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商业 - 科技

Twitter天价研发经费花到哪儿去了?

Stephen Gandel 2013年10月29日

数据显示,从2010年初计算,Twitter已在研发上投入了4.28亿美元。但这显然不是这家公司在研发上的全部开支。实际花的钱要更多。不过,这笔钱到底用来研发什么产品了?外界无从得知。

    创新乏力是Twitter长期以来所面临的一大难题。

    主题标签功能是用户提出的。TweetDeck是Twitter从别处收购的。现在又传闻Twitter正考虑关闭今年早些时候发布的音乐服务。登录Twitter.com,大家眼前所见和五年前大同小异。知名商业杂志《快速公司》(Fast Company)已将Twitter从今年的“最具创新力公司”榜单上除名。

    但就此得出Twitter不思进取显然有失偏颇。上周四,Twitter公布了IPO细节,预计每股发行价为17到20美元,由此计算,市值可达100亿美元。这家IPO新贵在研发上的投入可不含糊。根据IPO文件,今年第三季度,Twitter的研发开支高达9,000万美元,相当于公司同期营收的52%。这是Twitter公司最大的一块开销,是其市场营销开支的一倍以上。这个比例远高于绝大多数竞争对手。以Facebook为例,它在上市前一个季度的研发开支仅为营收的14%。当然,现在这个比例已经上升至26%。不过,Facebook和Twitter不同,它至少是盈利的。

    谷歌(Google)的研发开支是营收的15%。而且谷歌还在研发无人汽车、谷歌眼镜等高精尖产品,甚至还有太空电梯。

    眼下并没有迹象显示Twitter正在研发什么先锋产品。事实上,Twitter在IPO文件中对研发预算的细节几乎只字未提,只是用官方语言描述称,研发开支被用于“改进我们的产品与服务。”Twitter显然并未在建设高精尖实验室,也没有打造什么超级计算机。Twitter研发费用的大头实际上都与人力成本相关。上季度,它研发开支的相当一部分被用于支付公司股票期权。

    Twitter并未透露从事研发工作的员工数目。这家公司目前共有2,300名员工。假如都是研发人员的话,他们的年薪将高达104,000美元,但显然并非如此。

    从Twitter的收益表中可以看到,它过去一年在研发方面的总投入将近2.5亿美元。从2010年初计算,Twitter已在研发上投入了4.28亿美元。但这显然不是这家公司在研发上的全部开支。实际花的钱要更多。

    Twitter和其它科技公司一样,将一些软件和其它研发成本进行了货币化。换句话说,Twitter一开始就为这笔研发开支做了预算,但它不会马上显示在收益表中。Twitter会在接下来数年分批将这笔钱花掉。只要公司认为这笔钱能在未来几年带来收入增长,这样做报表也是规则允许的。所以,除了常规研发开支,Twitter从2011年初开始,在货币化软件和研发成本方面共计开支8,700万美元。

    一些看过Twitter公司IPO申请文件的分析师表示,这家公司的财务状况可能比账面上显示的更好。若扣除研发费用,Twitter是盈利的。不过,鉴于研发费用可能占Twitter人员开支的大头,这笔费用短期内不大可能下降,除非Twitter打算精简人员。事实上,Twitter在IPO申请文件中写道,“在可预见的未来”,研发开支金额预计将持续增长。

    券商Wedbush Securities公司跟踪社交媒体公司的分析师迈克尔•帕切特说:“我猜测Twitter的研发开支很多是用于使其网站实现无缝衔接、适用于移动设备,同时扩建视频流媒体服务器。扩建规模很大。我不知道Twitter正在怎样进行创新,但我认为现在就批评他们缺乏创意还为时过早。”

    或许Twitter是在超支方面独出心裁?(财富中文网)

    译者:项航 

    One of the long-time knocks on Twitter is that it doesn't do a very good job of innovating.

    Users came up with hashtags. TweetDeck was created by another company that Twitter had to buy. Twitter is reportedly considering shutting down a music site that it launched earlier this year. Go to Twitter.com and you will basically see the same thing you did five years ago. FastCompany booted Twitter from its list of most innovative companies this year.

    This is apparently not for lack of trying. Twitter, which priced its IPO Thursday at $17-$20 per share, giving it a valuation of $10 billion, spends a lot on research and development. According to its IPO document, in the third quarter of the year, Twitter shelled out nearly $90 million on R&D. That was equal to more than half, 52%, of the company's revenue in the same period. It is Twitter's largest cost, nearly 50% more than it spent on marketing. And it's far more than most of its rivals spend. Facebook, for instance, spent just 14% of its revenue on R&D in the quarter right before it went public. It has since ramped up that spending to 26%. But Facebook (FB) makes money, unlike Twitter.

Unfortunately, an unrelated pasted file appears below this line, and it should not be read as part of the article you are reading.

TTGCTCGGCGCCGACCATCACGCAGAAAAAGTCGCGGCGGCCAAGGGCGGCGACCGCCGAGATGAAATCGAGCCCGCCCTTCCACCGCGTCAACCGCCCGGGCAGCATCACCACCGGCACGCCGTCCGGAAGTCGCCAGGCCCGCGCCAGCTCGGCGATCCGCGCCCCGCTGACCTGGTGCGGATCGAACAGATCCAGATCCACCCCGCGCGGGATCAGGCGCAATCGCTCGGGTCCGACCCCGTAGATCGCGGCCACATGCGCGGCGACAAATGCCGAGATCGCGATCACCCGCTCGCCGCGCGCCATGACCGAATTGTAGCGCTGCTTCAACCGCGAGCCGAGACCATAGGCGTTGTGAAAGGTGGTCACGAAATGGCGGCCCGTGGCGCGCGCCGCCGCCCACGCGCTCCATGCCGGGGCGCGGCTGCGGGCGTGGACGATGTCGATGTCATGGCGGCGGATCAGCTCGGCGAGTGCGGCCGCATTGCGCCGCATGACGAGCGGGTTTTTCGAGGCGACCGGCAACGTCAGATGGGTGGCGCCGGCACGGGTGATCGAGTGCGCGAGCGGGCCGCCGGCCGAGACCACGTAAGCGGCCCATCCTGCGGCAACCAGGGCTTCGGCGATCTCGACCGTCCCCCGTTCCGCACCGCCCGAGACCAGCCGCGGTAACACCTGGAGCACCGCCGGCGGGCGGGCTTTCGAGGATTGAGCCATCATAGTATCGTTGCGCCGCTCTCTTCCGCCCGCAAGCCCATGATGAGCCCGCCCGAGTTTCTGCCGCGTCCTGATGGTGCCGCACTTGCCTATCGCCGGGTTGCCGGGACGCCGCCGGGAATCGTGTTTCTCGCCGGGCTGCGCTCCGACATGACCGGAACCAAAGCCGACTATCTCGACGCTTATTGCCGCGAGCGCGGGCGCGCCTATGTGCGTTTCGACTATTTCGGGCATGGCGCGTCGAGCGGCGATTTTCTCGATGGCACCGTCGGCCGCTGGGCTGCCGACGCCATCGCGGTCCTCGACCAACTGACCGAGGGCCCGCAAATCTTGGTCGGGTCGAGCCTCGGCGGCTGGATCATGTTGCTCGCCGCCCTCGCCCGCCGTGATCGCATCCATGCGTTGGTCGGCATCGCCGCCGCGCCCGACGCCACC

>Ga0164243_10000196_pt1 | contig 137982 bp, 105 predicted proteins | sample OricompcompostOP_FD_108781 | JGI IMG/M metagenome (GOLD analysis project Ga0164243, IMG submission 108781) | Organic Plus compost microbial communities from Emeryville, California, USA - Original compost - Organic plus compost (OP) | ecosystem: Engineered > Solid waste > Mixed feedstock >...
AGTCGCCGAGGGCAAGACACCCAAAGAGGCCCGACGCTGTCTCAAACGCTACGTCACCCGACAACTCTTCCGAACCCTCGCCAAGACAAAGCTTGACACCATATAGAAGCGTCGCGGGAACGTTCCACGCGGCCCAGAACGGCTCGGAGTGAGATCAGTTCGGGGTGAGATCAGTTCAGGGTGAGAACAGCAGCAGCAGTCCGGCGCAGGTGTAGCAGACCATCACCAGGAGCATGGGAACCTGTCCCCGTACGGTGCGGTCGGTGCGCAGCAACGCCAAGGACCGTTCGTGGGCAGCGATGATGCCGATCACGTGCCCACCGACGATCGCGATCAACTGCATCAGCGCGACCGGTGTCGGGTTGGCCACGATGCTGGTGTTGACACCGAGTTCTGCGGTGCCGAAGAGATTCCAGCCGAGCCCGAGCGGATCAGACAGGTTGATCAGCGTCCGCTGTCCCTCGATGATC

Google (GOOG) spends just 15% of revenue on R&D. And Google is working on a self-driving car, high-tech glasses and, maybe, space elevators.

    There is no sign that Twitter is working on anything that cool. Twitter actually gives very little detail about what it spends its R&D budget on in the offering documents for its IPO. It says that R&D expenses are to "improve our products and services." And it doesn't appear that Twitter is building some kind of high-tech lab or supercomputer. In fact, the bulk of Twitter's R&D expenses go toward personnel-related expenses. And a good portion of that expense, about a quarter, was the cost of handing out stock options.

    Twitter doesn't say how many employees work in its R&D groups. The company has a total of 2,300 employees. That would be $104,000 per employee if all of its employees were in R&D, which they are not.

    In all, Twitter says on its income statement it has spent close to a quarter of a billion dollars on R&D in the past year. Since the beginning of 2010, Twitter has logged a $428 million expense for R&D. But that isn't actually all the money the company has spent on R&D. In reality, it has spent more than that.

    Twitter, like other technology companies, capitalizes some of its software and other development costs. That means that while Twitter pays for those R&D expenses upfront, that cost doesn't actually show up on its income statement. Instead, Twitter expenses the cost in chunks over the next few years. The rules allow that as long as you think the R&D expense will add to your sales over the next few years. In addition to its regular R&D expenses, Twitter spent another $87 million on capitalized software and other development costs since the beginning of 2011.

    Some analysts who have looked at Twitter's IPO filing have said its finances may be better than they appear. Take away the R&D expense and Twitter would be profitable. But considering the R&D expense likely makes up such a large part of what the company spends on employees, it's unlikely to go away any time soon, unless Twitter expects to start downsizing. In fact, in the IPO documents, Twitter says that it expects R&D expenses "will increase in dollar amounts for the foreseeable future."

    "I can only assume a lot of it is on making the site seamless, delivering to mobile, and building out servers that can accommodate video. That's a lot of buildout," says Michael Pachter, an analyst who follows social media companies at brokerage firm Wedbush Securities. "I don't know what they're doing to innovate, but I think it is early to criticize them for lack of creativity."

    Overspending, perhaps?

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